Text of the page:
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|The X Files: I Want to Believe|
dir Chris Carter
scr Frank Spotnitz, Chris Carter
with David Duchovny, Gillian Anderson, Billy Connolly, Amanda Peet, Alvin 'Xzibit' Joiner, Callum Keith Rennie, Fagin Woodcock, Adam Godley, Marco Niccoli, Xantha Radley, Nicki Aycox, Mitch Pileggi
release US 25.Jul.08, UK 1.Aug.08
08/US Fox 1h44
I'm starting to worry: Duchovny and Anderson
|R E V I E W B Y R I C H C L I N E|
Six years after the series (and a decade after the first movie), agents Mulder and Scully are back on screen and little has changed. It's as dryly funny and even more darkly mopey, which may make finding new fans a bit tricky.
Now working as a doctor, Scully (Anderson) is contacted by two FBI agents (Peet and Joiner) to contact her now-in-hiding partner Mulder (Duchovny), an expert in cases dealing with the supernatural. The case centres on a convicted paedophile priest (Connolly) who's having visions that may help locate a kidnapped agent (Radley). Or maybe he's a fraud. Meanwhile, Scully is struggling with a fatally ill patient (Niccoli), both she and Mulder are grappling with their usual demons, and the current case is turning truly sinister.
Rather than make an action-mystery, the filmmakers opt for an introspective examination of the fragility of faith and hope. It's a bold move that doesn't quite work, mainly because the plot never really comes to life, gurgling and sulking with only brief flashes of action. As usual, Carter and Spotnitz delight in raising lots of questions and spinning the plot in all sorts of directions, then providing very few concrete answers. The result is intriguing and involving, but also surprisingly dull.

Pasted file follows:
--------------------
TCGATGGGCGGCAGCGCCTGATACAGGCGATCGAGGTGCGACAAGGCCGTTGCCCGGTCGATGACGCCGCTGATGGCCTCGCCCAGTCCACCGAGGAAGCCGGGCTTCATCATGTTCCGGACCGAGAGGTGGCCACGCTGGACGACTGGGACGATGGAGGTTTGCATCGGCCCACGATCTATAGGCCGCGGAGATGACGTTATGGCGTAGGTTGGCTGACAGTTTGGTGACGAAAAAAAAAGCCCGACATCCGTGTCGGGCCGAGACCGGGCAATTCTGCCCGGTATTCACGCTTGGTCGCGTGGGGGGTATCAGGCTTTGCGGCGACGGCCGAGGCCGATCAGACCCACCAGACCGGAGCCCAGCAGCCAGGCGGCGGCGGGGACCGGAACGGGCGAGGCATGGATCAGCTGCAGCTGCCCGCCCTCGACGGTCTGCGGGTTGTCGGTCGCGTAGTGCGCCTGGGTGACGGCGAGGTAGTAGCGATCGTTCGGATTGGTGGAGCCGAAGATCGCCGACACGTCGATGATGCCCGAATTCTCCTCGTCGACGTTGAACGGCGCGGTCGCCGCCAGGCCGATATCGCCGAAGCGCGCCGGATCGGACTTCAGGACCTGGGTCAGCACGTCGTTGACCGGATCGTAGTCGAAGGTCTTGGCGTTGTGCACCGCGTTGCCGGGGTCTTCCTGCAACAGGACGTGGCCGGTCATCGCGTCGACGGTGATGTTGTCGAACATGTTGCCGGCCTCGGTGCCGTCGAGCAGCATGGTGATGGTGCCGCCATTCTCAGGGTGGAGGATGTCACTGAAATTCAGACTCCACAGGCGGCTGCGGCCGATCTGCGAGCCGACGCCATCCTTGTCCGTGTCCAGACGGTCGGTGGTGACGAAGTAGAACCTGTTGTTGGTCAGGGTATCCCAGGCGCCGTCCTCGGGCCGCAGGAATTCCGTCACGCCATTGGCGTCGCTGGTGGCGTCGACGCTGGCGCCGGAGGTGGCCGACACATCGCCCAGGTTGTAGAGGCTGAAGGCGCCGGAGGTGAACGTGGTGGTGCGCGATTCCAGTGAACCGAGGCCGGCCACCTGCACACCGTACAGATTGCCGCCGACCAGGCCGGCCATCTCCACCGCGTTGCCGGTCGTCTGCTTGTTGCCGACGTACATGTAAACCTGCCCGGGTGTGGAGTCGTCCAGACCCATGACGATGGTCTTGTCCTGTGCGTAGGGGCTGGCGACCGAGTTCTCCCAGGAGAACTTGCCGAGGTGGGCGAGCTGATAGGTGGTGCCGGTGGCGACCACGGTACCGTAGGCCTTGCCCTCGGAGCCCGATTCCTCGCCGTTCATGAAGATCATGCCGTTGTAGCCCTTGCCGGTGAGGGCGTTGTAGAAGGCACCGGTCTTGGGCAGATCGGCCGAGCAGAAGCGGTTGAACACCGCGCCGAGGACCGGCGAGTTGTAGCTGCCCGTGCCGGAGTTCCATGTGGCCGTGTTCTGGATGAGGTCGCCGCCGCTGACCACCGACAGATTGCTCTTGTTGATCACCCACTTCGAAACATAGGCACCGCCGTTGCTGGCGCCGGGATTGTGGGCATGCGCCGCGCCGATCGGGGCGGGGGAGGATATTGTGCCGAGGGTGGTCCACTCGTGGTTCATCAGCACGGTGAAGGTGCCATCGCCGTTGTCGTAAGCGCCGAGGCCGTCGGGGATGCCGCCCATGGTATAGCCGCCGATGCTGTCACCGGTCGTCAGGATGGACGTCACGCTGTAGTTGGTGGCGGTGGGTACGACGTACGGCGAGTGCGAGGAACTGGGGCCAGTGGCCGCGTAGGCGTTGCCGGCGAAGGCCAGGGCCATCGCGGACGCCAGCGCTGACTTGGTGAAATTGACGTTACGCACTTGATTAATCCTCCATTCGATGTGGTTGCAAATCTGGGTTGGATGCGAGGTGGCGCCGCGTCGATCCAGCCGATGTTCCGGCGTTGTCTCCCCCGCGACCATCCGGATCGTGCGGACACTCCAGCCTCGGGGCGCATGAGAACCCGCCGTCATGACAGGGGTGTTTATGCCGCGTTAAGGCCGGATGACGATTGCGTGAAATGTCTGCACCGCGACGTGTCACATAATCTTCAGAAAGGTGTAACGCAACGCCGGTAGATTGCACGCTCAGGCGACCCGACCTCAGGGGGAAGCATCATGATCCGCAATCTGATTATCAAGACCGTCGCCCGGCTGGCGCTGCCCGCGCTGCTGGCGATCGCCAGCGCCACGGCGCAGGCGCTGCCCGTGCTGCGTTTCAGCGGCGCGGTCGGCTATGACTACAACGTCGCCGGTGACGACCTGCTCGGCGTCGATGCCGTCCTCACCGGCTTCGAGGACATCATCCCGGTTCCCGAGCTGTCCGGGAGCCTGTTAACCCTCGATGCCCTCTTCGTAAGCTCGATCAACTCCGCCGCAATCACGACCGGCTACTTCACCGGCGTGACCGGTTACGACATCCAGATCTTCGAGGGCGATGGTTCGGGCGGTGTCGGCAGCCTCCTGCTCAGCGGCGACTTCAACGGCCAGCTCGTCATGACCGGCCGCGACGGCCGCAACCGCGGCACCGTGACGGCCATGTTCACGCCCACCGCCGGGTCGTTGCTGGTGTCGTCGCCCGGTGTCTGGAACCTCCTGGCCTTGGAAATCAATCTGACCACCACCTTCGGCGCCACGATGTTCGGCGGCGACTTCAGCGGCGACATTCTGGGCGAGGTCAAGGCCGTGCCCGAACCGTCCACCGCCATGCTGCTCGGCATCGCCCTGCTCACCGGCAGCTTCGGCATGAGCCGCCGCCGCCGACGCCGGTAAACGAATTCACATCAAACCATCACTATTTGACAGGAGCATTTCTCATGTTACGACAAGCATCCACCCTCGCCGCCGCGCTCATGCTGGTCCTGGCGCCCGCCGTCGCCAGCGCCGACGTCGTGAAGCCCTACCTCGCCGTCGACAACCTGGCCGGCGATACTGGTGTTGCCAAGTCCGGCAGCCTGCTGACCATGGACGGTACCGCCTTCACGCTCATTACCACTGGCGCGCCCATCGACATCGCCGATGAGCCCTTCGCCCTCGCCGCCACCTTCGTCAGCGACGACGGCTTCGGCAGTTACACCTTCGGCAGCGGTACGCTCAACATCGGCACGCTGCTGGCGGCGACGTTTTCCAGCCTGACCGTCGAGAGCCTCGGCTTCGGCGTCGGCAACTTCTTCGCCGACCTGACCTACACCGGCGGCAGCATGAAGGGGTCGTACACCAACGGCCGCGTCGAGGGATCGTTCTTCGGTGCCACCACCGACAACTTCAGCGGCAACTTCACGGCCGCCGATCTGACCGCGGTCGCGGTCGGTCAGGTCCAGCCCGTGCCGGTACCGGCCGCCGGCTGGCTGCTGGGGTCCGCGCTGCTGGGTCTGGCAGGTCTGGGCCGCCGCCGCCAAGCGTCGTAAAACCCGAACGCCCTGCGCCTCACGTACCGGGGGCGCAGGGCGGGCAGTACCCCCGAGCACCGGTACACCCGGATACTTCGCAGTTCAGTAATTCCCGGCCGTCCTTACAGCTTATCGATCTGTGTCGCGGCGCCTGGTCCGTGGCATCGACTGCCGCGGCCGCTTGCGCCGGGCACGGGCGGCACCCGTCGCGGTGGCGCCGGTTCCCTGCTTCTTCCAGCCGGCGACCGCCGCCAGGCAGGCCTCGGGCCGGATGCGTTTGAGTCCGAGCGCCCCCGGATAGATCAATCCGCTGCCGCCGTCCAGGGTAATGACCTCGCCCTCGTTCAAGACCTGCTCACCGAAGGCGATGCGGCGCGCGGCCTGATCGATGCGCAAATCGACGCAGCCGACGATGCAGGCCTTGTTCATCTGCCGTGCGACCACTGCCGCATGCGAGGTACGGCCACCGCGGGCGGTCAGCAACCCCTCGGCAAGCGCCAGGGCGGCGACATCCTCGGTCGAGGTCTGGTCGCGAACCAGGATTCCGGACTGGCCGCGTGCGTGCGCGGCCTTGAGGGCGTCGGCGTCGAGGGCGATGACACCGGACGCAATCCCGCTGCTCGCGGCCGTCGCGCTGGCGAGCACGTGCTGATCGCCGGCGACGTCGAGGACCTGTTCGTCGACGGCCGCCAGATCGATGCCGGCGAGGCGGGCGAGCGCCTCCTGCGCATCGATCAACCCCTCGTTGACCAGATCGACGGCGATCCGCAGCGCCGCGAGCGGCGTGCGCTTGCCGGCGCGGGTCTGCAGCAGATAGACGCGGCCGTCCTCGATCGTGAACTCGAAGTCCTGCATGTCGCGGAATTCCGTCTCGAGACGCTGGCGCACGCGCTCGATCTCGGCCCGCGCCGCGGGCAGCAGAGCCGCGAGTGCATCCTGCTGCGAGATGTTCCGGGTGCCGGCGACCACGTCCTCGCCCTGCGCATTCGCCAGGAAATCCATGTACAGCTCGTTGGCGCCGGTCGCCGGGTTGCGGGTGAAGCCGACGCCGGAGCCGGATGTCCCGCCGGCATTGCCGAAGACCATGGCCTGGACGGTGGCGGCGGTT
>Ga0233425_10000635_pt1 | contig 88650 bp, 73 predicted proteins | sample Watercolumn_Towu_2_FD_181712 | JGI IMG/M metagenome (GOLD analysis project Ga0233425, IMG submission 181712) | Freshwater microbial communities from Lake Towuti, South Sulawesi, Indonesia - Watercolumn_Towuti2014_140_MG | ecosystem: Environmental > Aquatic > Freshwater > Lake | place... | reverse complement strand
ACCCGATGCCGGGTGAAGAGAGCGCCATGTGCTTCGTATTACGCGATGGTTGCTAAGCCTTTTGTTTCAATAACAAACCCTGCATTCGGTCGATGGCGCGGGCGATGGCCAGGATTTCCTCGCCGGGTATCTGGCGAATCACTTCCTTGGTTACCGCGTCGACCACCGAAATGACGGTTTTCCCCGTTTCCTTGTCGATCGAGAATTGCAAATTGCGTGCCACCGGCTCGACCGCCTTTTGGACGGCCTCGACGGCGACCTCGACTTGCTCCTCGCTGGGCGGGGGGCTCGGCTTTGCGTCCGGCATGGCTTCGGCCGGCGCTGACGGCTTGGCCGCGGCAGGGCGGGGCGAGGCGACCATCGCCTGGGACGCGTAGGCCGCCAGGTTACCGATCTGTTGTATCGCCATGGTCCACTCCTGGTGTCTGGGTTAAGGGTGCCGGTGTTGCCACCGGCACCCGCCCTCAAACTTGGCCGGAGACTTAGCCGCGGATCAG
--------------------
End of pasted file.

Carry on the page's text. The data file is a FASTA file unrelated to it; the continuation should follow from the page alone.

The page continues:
Still, it's great to have Duchovny and Anderson back in their iconic roles, and they add terrific layers of wit and emotion, plus subtle sparks of chemistry. We can almost visibly see them carrying their extensive back-stories on their shoulders, which comes dangerously close to miring the film in a melodramatic soapiness. But their wry interaction rescues it. Other roles are badly underwritten, although Connolly quietly chews the scenery every chance he gets. And Rennie is like an evil force of nature as the abductor.
Visually, the film has a lovely snowy-backwoods setting, with touches of Lynchian mischief in the camera work and editing. Creepy characters abound, from glowering priests to sadistic gay Russians. So it's surprising how ponderous it is, indulging in some truly clunky dialog and never stirring up quite enough humour or suspense. It's like an especially gloomy episode of the series, stretched a bit too long. And we miss the ad breaks.
|R E A D E R R E V I E W S|
|nep, colombia: "One of the worst movies I've ever seen." (1.Aug.08)|
© 2008 by Rich Cline, Shadows on the Wall|
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